Early Signs of Promise as Yale's Herbst Details PD-L1 Immunotherapy Data

Results detailed today offer hope that a new form of immunotherapy will propel the bodies of some cancer patients to fight tumors, not be overrun by them, according to a study outlined at the Annual Meeting of the American Society of Clinical Oncologists (ASCO) in Chicago.

Results detailed today offer hope that a new form of immunotherapy will propel the bodies of some cancer patients to fight tumors, not be overrun by them, according to a study outlined at the Annual Meeting of the American Society of Clinical Oncologists (ASCO) in Chicago.

Roy S. Herbst, MD, PhD, the study’s lead author, said patients in a phase I study demonstrated a 21% response rate when the antibody MPDL32802 was aimed at the programmed death ligand 1 (PD-L1), to unleash the body’s immune system.

Herbst , professor of Medicine at Yale Cancer Center and chief of Medical Oncology at Smilow Cancer Hospital at Yale-New Haven in Connecticut, has described these findings as “the tip of the iceberg,” with broad implications for treatment.

“This therapy has the potential to be used in almost every tumor type,” he said recently. “We’re still figuring out exactly what the right biomarker is going to be to predict the most responsive population.”

MPDL3280A produced durable responses with no dose-limiting toxicities and a favorable adverse event profile in heavily pretreated patients, Herbst said.

In the study, MPDL3280A was administered intravenously every 3 weeks to patients with metastatic tumor types including non-small cell lung cancer (NSCLC), melanoma, colorectal cancer, gastric cancer, and renal cell carcinoma. Responses were assessed with computed tomography scans every 6 weeks for 6 months and then every 12 weeks.

In all, 29 of 140 evaluable patients (21%) exhibited tumor shrinkage according to RECIST criteria, with the highest overall responses in patients with NSCLC and melanoma. Of the 29 responders, 26 patients continued responding as of their last assessment. Responders were on the study from 3 months to more than 15 months.

In a biomarker analysis, responses were better among patients with higher levels of PD-L1 expression. The response rate among PD-L1-positive patients was 36% (13 of 36 patients), compared with 13% (9 of 67 patients) who were PD-L1-negative.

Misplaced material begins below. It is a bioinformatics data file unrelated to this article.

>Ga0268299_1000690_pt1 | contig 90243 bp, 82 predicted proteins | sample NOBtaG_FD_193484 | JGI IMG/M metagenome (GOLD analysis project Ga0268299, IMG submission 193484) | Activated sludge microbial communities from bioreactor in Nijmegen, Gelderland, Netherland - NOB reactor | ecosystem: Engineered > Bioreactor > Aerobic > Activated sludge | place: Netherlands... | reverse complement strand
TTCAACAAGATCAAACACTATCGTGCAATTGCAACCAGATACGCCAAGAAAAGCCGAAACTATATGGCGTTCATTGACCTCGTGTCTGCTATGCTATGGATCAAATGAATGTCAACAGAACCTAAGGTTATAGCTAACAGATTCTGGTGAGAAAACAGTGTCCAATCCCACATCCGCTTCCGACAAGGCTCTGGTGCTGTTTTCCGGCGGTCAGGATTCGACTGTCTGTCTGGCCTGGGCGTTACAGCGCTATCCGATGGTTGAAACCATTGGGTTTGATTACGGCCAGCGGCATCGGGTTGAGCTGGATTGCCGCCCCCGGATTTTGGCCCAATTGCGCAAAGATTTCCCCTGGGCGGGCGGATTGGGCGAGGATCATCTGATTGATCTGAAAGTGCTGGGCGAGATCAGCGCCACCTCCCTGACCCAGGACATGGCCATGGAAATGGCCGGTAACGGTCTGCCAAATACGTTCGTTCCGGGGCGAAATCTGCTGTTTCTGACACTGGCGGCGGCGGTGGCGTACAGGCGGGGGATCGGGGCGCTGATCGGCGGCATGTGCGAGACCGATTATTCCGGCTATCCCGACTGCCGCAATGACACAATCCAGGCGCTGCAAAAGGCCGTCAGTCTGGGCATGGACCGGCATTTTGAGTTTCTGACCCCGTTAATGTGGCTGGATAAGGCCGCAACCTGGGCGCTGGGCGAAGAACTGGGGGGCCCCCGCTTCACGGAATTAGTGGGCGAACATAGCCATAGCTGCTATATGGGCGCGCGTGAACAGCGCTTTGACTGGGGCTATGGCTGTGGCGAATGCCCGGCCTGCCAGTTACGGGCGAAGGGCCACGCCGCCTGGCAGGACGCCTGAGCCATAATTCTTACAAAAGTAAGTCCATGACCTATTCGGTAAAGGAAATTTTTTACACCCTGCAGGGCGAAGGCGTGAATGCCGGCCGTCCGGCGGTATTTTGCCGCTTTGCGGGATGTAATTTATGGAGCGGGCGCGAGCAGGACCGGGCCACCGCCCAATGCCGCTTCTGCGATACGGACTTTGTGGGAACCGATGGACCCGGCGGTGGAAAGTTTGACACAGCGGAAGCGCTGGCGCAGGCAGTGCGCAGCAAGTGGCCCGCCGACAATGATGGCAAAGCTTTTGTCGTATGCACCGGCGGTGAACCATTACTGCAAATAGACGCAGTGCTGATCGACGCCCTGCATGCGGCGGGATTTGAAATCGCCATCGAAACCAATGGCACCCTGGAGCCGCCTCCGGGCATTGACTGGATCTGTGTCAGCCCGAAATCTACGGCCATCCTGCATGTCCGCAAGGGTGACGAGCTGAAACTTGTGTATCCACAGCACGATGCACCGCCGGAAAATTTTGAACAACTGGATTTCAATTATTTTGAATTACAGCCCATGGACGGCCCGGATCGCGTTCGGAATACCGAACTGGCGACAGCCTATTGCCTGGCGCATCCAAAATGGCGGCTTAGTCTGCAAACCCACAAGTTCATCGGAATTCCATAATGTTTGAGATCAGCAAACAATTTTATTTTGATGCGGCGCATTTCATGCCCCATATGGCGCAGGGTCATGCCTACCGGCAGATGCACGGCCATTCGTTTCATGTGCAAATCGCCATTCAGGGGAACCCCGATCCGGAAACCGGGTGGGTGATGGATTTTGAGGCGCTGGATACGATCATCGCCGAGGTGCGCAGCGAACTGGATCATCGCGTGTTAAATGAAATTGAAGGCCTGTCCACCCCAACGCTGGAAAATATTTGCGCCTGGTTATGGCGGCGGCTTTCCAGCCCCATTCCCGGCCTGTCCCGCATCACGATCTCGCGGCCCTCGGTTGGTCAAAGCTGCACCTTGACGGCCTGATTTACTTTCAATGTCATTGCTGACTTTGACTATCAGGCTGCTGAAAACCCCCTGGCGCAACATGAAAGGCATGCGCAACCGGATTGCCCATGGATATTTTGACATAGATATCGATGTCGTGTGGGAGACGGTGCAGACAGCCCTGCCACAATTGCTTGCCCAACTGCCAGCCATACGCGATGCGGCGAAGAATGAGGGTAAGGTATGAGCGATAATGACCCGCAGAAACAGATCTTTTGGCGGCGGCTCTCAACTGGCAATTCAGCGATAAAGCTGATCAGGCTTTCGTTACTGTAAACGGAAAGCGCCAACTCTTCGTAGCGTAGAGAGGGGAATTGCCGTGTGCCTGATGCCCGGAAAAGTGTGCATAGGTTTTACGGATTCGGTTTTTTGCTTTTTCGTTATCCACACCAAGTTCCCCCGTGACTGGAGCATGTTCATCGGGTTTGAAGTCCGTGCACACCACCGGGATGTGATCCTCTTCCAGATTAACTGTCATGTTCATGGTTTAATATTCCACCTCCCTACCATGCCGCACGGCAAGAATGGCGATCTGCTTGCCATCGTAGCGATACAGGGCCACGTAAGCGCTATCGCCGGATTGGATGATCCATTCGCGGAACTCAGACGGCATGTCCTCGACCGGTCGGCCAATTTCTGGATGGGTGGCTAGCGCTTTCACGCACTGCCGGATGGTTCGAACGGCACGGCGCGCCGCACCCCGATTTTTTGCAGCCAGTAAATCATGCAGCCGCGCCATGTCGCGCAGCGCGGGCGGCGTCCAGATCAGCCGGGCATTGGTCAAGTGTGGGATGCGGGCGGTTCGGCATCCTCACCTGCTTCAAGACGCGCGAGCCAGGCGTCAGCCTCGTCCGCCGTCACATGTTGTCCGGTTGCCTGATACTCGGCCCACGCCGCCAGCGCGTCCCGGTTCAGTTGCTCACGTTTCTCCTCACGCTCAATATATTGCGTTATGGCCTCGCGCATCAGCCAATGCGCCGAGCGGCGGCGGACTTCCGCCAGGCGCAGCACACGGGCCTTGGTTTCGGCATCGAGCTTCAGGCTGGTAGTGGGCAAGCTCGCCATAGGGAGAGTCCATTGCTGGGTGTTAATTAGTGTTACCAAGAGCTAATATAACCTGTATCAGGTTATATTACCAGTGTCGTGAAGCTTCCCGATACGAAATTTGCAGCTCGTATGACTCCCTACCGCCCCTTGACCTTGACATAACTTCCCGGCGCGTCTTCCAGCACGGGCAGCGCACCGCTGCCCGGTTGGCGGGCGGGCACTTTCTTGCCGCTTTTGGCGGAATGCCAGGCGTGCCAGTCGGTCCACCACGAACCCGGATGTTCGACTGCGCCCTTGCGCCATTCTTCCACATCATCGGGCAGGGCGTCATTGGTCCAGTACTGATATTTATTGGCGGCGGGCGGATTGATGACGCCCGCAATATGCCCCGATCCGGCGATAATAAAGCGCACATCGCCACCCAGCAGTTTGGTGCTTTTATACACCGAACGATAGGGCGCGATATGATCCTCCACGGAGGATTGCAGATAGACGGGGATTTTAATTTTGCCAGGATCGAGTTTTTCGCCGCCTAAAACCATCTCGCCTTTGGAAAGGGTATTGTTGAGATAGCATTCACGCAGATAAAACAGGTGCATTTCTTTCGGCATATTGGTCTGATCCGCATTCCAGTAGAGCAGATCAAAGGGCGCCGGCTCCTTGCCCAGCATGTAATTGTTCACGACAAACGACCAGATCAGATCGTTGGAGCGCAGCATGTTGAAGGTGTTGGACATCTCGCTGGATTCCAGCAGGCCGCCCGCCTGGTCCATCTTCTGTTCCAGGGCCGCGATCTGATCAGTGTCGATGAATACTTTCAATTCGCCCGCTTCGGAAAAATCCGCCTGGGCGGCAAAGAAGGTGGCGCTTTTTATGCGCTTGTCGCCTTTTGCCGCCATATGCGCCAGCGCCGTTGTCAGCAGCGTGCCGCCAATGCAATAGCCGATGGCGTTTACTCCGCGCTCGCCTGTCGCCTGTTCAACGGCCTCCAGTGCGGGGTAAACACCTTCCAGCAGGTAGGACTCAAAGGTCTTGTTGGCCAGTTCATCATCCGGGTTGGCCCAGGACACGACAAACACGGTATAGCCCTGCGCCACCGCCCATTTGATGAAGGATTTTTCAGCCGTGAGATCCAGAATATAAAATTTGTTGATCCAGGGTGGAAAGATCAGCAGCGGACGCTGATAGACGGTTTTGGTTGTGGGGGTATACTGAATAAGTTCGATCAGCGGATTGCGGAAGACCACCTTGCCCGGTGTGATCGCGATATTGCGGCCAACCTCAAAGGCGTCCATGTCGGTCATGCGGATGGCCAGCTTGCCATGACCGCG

The role that PD-L1 expression might play as a biomarker is still being explored, Herbst said. Methods of measuring the protein, the nature of the tumor samples used to analyze its expression, and the levels that would predict a response to therapy are among the questions that remain unanswered.

For the safety analysis, results were available for 171 patients. A total of 43% of patients experienced grade 3/4 adverse events (AEs), most commonly hyperglycemia (5%), fatigue (4%) and increased alanine aminotransferase levels (3%). However, investigators determined that 13% of the grade 3/4 AEs were attributable to the drug, and there were no treatment-related deaths, Herbst said.

Moreover, only 2% of the participants (4 patients) experienced grade 3/4 AEs that were deemed to be immune-related, and only one patient discontinued treatment because of an immune-related AE.

“We didn’t see any high-grade pneumonitis, which makes us feel very optimistic that this drug, because it’s hitting only the PD-L1, is probably sparing some of the mechanisms that would allow for the lung to become inflamed,” Herbst said in the interview.” We saw a couple episodes of hepatitis and liver inflammation but really, it’s a very mild toxicity profile.”

Findings Generate Excitement

MPDL3280A is the latest example of the checkpoint blockade anticancer strategy pioneered with the development of ipilimumab (Yervoy), which unlocks the power of the immune system by targeting CTLA-4. The FDA approved the melanoma drug in 2011.

Herbst said the efficacy demonstrated thus far in attacking PD-L1 and other immune checkpoints “gives us the opportunity to open up a whole new avenue of therapy in cancer.”

Tumor cells express PD-L1, which in turn binds to the T-cell receptors PD-1 and B7.1, Herbst said. “As long as there’s PD-L1 on the surface of the tumor, the T cell PD-1 sees it as a friend,” he said. “It is cloaked and it doesn’t recognize the tumor as a foreign body and it doesn’t kill it. But as soon as that PD-L1 goes away by blocking it with an antibody the tumor becomes visible, the target can be lit up, you go after it, and the T cell attacks and kills it.”

Herbst said the therapeutic strategy could apply to a variety of cancers. “Any tumor type that has mutations is going to have the potential to be immunogenic and to work in this way to activate the immune system,” he said, adding that “a lot of patients don’t have a driver mutation that’s easily targetable.”

Since MPDL3280A has been engineered for enhanced safety, the agent could potentially be combined effectively with targeted therapies or with chemotherapy, Herbst noted. “The ability to combine this is going to be extraordinary,” he said.

The MPDL3280A study is continuing with an expanded cohort of patients with a larger range of solid tumors and blood cancers; more than 275 patients have been enrolled, ASCO announced prior to today’s session.

Genentech, which is developing the drug, also is investigating MPDL3280A in separate phase I trials in combination with vemurafenib (Zelboraf) in patients with BRAF V600 mutation-positive metastatic melanoma and in addition to bevacizumab (Avastin) with or without chemotherapy in advanced solid tumors, as well as in a phase II study as monotherapy in PD-L1-positive locally advanced or metastatic NSCLC.

Herbst RS, Gordon MS, Fine GD, et al. A study of MPDL3280A, an engineered PD-L1 antibody in patients with locally advanced or metastatic tumors. J Clin Oncol. 2013;(suppl; abstr 3000).